We are in for quite a journey towards cracking the linearity of our thoughts, texts and tales (narratives).
What the electronic connected word (turned into the right linked data) does really well these days, compared to its predecessor – the print written word, is avoid the tyranny of categorisation and prioritisation of one thing over another.
On the Semantic Web, any thing, thought and tale is primus inter pares, ready to enter an assemblage automagically, whenever the context might have it to.
All this is to say that Linked Data (through the representation of content and the meaningful connections it can create and render) expands the rhetorical possibilities – the ability to impact, convince, delight, of the text and the data flowing beneath it. [If you feel like delving deeper into this connection, I have written about how Aristotle’s ethos, pathos, logo meets the 4 characteristics of data to help content writing thrive in a Web of Trust in: The Rhetorical Triangle and the 4 Vs of Data]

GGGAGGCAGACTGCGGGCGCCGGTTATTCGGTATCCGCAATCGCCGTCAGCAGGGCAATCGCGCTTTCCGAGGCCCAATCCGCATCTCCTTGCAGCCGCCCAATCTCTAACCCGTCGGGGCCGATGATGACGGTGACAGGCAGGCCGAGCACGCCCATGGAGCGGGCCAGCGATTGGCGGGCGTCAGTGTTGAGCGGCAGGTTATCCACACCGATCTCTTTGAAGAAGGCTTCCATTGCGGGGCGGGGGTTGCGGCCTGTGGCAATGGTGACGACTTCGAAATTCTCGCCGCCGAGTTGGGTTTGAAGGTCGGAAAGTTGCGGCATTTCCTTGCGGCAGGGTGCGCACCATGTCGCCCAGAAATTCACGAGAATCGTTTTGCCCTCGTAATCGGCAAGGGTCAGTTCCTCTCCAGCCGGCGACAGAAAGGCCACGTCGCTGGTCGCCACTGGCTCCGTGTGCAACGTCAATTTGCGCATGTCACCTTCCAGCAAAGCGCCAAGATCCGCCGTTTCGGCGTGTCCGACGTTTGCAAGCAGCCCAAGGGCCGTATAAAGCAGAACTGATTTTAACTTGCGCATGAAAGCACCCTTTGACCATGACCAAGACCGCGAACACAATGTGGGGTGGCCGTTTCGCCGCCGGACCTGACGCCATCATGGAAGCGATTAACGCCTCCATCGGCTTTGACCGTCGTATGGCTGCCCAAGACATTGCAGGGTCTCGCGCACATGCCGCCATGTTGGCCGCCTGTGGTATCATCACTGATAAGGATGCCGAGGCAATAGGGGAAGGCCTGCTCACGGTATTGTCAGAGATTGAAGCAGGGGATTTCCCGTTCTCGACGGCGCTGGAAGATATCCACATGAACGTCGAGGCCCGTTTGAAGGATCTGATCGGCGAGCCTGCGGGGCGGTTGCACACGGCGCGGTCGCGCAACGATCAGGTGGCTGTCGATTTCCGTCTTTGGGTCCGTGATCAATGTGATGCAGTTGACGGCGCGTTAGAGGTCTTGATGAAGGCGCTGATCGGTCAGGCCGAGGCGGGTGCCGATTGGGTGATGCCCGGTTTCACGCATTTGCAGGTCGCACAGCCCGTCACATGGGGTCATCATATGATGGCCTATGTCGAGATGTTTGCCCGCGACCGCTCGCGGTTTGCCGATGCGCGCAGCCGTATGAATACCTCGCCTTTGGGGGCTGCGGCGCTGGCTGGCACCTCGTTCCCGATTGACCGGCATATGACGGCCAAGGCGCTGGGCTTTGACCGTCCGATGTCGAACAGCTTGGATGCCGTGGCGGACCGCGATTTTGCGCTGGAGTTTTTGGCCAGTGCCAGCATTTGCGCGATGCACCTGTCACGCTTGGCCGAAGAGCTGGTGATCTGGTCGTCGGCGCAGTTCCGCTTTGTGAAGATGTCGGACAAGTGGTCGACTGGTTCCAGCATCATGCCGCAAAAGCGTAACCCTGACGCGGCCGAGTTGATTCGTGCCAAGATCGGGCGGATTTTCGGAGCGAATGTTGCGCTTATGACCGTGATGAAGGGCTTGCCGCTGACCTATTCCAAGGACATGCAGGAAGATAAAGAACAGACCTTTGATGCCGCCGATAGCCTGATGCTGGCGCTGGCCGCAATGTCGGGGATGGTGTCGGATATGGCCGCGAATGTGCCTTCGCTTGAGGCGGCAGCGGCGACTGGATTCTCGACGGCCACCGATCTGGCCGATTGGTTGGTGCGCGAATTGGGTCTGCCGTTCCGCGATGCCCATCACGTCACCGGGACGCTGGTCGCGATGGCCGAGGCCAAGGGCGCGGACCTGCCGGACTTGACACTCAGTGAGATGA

On the Semantic Web, texts become even more powerful a rhetorical tool (means of persuasion), dancing with what data has to offer to web writers and readers in terms of practices, processes and perspectives.
Digitised and connected, texts make writing shine brighter and impress what it needs to on the reader with greater rhetorical impact.
And this is one of the ways writing transforms and enters a brave new, interconnected world.
Let me end this musing with a quote, for which I thank a beautiful mind Eva Dimitrova for pointing me to it:
Writing reveals and even relies upon analogies, metaphors, and unexpected similarities: there is resonance between a story in the news and a medieval European folktale, say, or between a photo taken in a war-wrecked city and an 18th-century landscape painting. These sorts of relations might remain dormant or unnoticed until writing brings them to the foreground: previously unconnected topics and themes begin to interact, developing meanings not present in those original subjects on their own.